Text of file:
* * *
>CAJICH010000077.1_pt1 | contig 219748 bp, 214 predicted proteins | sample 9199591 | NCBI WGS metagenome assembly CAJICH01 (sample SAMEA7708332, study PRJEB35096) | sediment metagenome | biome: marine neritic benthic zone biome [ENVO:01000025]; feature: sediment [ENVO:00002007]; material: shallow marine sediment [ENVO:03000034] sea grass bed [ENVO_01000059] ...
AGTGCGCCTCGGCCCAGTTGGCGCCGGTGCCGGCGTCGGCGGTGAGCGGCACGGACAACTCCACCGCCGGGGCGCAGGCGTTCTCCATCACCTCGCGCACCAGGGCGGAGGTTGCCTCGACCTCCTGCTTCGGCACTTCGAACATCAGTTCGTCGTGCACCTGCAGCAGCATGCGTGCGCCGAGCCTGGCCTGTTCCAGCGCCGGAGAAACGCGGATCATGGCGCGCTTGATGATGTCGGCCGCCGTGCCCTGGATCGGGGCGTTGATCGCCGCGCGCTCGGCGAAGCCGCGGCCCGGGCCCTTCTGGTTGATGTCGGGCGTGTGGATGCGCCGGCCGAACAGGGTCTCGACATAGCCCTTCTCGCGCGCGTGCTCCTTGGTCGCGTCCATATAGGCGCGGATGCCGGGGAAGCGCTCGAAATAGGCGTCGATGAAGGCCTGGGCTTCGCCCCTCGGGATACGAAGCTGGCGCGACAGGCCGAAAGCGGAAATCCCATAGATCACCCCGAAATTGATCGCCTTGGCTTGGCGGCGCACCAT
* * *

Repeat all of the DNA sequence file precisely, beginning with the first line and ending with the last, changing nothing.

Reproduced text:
>CAJICH010000077.1_pt1 | contig 219748 bp, 214 predicted proteins | sample 9199591 | NCBI WGS metagenome assembly CAJICH01 (sample SAMEA7708332, study PRJEB35096) | sediment metagenome | biome: marine neritic benthic zone biome [ENVO:01000025]; feature: sediment [ENVO:00002007]; material: shallow marine sediment [ENVO:03000034] sea grass bed [ENVO_01000059] ...
AGTGCGCCTCGGCCCAGTTGGCGCCGGTGCCGGCGTCGGCGGTGAGCGGCACGGACAACTCCACCGCCGGGGCGCAGGCGTTCTCCATCACCTCGCGCACCAGGGCGGAGGTTGCCTCGACCTCCTGCTTCGGCACTTCGAACATCAGTTCGTCGTGCACCTGCAGCAGCATGCGTGCGCCGAGCCTGGCCTGTTCCAGCGCCGGAGAAACGCGGATCATGGCGCGCTTGATGATGTCGGCCGCCGTGCCCTGGATCGGGGCGTTGATCGCCGCGCGCTCGGCGAAGCCGCGGCCCGGGCCCTTCTGGTTGATGTCGGGCGTGTGGATGCGCCGGCCGAACAGGGTCTCGACATAGCCCTTCTCGCGCGCGTGCTCCTTGGTCGCGTCCATATAGGCGCGGATGCCGGGGAAGCGCTCGAAATAGGCGTCGATGAAGGCCTGGGCTTCGCCCCTCGGGATACGAAGCTGGCGCGACAGGCCGAAAGCGGAAATCCCATAGATCACCCCGAAATTGATCGCCTTGGCTTGGCGGCGCACCAT